Self-bullying perfectionism can suck the joy out of success and ruin our lives. It’s one of the worst forms of negative self-talk. We know that harassing, abusive, inner voice that focuses only on what we didn’t do perfectly according to some old standard that was shoved down our throats when we were children. It has the most horrible, bullying tone when it picks on our emotions, spirit and flesh. It’s all-or-none when it reminds us of the 1% we didn’t do perfectly according to our parents’ standards for us. It’s full of should ‘a, could ‘a, would ‘a.
It makes us 100% responsible for every problem; it points out how we never do enough, give enough, say enough. It’s demeaning, smug and sarcastic. It stacks up every mistake we ever made or failure we ever had. Of course it knows every hot button and self-hatred trigger we have. It can generate blame, shame and guilt in an instant.
The effects of perfectionistic self-flagellation are obvious – increased anxiety, stress and depression; a sense of failure even in the midst of success and happiness; a foreboding about the future that leads to desperation and panic; insecurity, self-doubt, lack of confidence and low self-esteem. Especially debilitating is the internal argument with the side that puts us down relentlessly and the side that tries to defend us – usually weaker and defensive, especially when we’re tired or getting sick or alone and lonely.
Perfectionism guarantees inner emptiness, pain and self-loathing. No matter how much we succeed, no matter how much we’re praised, it’s never enough to heal our inner wounds. That inner voice always reminds us that we’re imposters, failures who’ll be unmasked eventually. We’re like hamsters spinning our wheels; afraid that if we slow down, disaster awaits losers like us.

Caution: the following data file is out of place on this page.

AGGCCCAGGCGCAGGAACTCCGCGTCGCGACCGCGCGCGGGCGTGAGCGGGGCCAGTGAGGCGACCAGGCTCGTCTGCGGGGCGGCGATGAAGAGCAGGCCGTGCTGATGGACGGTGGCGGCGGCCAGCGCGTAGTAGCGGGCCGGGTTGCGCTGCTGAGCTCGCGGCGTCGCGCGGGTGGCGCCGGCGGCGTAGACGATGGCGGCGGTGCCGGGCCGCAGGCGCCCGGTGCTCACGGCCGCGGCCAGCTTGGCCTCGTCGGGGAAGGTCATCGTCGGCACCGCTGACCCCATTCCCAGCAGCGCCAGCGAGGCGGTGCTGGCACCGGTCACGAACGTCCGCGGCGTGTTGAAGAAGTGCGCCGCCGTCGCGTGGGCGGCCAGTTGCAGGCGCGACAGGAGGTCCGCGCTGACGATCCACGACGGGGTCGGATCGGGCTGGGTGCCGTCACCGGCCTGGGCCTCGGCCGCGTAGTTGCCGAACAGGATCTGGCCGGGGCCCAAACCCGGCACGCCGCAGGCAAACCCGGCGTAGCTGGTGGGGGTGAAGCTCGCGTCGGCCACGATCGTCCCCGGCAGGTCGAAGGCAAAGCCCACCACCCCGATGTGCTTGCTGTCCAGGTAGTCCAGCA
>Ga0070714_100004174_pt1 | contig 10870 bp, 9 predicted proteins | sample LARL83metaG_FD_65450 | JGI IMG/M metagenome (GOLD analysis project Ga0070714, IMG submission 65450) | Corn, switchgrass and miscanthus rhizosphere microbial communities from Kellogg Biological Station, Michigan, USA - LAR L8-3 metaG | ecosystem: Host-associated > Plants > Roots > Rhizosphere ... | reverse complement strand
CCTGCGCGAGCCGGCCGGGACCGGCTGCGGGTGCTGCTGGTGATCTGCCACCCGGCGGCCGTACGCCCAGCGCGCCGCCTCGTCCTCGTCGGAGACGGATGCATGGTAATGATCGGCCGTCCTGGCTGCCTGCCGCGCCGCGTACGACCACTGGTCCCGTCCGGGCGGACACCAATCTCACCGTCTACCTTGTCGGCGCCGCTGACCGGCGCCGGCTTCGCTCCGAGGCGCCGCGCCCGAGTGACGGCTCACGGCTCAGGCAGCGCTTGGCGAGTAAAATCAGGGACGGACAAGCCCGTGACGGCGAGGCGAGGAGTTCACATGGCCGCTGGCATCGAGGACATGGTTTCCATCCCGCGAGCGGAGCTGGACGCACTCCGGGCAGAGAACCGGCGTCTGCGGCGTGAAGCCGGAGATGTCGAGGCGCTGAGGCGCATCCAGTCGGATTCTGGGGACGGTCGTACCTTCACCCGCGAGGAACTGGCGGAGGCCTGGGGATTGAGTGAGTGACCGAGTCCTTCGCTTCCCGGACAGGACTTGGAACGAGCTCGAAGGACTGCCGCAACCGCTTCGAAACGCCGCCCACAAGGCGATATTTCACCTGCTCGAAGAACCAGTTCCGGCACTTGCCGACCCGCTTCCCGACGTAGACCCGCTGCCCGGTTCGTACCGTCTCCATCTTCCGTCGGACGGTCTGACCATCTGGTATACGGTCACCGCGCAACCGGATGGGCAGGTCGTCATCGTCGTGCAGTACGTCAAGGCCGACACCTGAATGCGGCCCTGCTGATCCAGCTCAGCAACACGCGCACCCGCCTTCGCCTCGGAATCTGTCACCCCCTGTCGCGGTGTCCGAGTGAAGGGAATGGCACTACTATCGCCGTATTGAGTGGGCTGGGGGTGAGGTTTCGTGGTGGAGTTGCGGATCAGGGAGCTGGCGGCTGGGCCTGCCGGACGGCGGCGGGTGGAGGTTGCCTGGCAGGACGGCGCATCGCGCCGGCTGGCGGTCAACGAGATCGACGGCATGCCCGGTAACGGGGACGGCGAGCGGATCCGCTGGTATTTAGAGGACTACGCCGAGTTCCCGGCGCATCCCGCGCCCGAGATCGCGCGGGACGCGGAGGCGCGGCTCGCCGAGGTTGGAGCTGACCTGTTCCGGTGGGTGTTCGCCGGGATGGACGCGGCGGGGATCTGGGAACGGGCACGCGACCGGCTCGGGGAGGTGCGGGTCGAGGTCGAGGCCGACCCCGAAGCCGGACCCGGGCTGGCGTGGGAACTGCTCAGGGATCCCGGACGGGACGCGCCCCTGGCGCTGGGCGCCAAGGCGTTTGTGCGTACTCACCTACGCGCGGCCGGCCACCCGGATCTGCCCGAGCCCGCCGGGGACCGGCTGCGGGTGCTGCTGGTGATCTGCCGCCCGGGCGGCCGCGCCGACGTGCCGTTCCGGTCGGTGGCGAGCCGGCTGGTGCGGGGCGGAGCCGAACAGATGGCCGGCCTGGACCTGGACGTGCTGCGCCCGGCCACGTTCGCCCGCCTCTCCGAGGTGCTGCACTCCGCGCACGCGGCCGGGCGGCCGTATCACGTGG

Nit-picking perfectionism turned outward can help us succeed by harassment, bullying and abuse of others. But turned inward, it’s an incapacitating method of judging our self-worth.
Whether people in our childhoods were simply mean, nasty and rotten; whether they thought they had to protect us from the character flaws they saw in us; whether that was the only way they knew how to express love and caring, or how to motivate us doesn’t matter much now that we’re adults.
Once we’ve overcome the internal war over perfectionism and how to motivate ourselves, we can decide what we think about them and how we want to interact with them now, if at all. We set the standards of acceptable behavior and how people talk with each other – about what and when. We’re in charge of our adult personal spaces.
The real work is not about forgiveness; it’s about taking charge of our lives according to our own standards.
Those relentless, childhood put-downs and bullying by our parents, siblings, classmates or other people led us to split into two warring sides. One side took on the perfectionistic, self-bully voice; we continue beating ourselves down long after we’ve left those people or even after they’re dead. The other side argued and defended us against the attacks. It champions our success and tries to affirm our strength and a wonderful future that’s possible. It often asserted itself by making us mutiny against what those tormentors told us to do; whether that’s really good for us or not.
In my experience, there are many paths to overcome self-bullying perfectionism, but they all lead to a similar goal. The goal is to heal the wound of the original split, end the war and create one centered, adult part that coaches us to choose the future we want to create and to pursue it with determination, courage, perseverance and grit.
When we accomplish this, our paths open up. Our internal self-talk stops being negative and becomes encouraging and strengthening. We develop realistic goals and expectations. We motivate ourselves by desire for the future we want instead of by avoiding the pain of old wounds lacerated. We decide what’s good enough. We and can enjoy our success and happiness.